The concept of authenticity has been increasingly on the scholarly radar. While conceptualized in numerous ways, authenticity has been suggested to include some form of alignment of one's internal sense of self (e.g., beliefs, values, motivations) and the external expression of it. State or felt authenticity has been defined as the sense of being one's real self. Much evidence highlights the positive consequences of authenticity, both in general and at work. Yet, many questions remain. This special section consists of four articles that theorize and provide novel empirical evidence, including experiments and field studies, on antecedents and consequences of authenticity in the work context. The articles focus on behavioral, felt, and perceived authenticity, document intrapersonal and situational factors triggering authenticity. Moreover, the articles lay the foundation for novel research directions, integrating concepts such as identity integration, humility, and power into the authenticity at work discourse.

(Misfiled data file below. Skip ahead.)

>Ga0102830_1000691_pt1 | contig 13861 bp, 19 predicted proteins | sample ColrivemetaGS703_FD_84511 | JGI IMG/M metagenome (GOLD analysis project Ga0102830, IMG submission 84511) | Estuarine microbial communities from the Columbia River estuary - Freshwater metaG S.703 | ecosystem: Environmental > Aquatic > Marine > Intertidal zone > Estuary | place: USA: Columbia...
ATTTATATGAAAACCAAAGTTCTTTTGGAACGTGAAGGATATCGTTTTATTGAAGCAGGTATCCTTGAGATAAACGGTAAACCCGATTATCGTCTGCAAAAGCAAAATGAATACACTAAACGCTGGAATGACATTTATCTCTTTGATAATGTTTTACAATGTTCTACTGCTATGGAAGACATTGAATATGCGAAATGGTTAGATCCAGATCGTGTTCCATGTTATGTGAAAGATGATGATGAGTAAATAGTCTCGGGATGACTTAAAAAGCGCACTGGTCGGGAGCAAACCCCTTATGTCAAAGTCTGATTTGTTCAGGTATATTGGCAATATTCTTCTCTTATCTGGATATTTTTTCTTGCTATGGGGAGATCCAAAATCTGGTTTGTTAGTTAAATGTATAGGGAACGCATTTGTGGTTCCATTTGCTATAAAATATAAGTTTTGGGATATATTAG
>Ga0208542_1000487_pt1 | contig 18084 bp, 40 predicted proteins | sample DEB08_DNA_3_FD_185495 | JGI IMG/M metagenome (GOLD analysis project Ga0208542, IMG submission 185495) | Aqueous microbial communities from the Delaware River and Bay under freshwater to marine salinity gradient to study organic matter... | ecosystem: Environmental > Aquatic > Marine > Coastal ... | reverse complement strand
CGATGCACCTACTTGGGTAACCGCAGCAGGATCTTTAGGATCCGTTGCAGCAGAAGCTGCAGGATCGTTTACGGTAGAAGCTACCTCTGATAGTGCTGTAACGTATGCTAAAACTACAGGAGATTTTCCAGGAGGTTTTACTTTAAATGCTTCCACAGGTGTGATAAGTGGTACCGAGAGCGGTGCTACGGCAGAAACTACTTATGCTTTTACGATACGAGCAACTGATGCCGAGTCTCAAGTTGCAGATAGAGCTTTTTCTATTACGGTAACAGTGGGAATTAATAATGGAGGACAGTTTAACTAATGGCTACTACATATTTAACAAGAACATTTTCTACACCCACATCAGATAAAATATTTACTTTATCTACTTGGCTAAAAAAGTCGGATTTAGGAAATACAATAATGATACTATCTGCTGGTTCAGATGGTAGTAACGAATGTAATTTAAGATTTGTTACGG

|Original language||English (US)|
|Number of pages||3|
|Journal||Organizational Behavior and Human Decision Processes|
|State||Published - May 2020|
ASJC Scopus subject areas
- Applied Psychology
- Organizational Behavior and Human Resource Management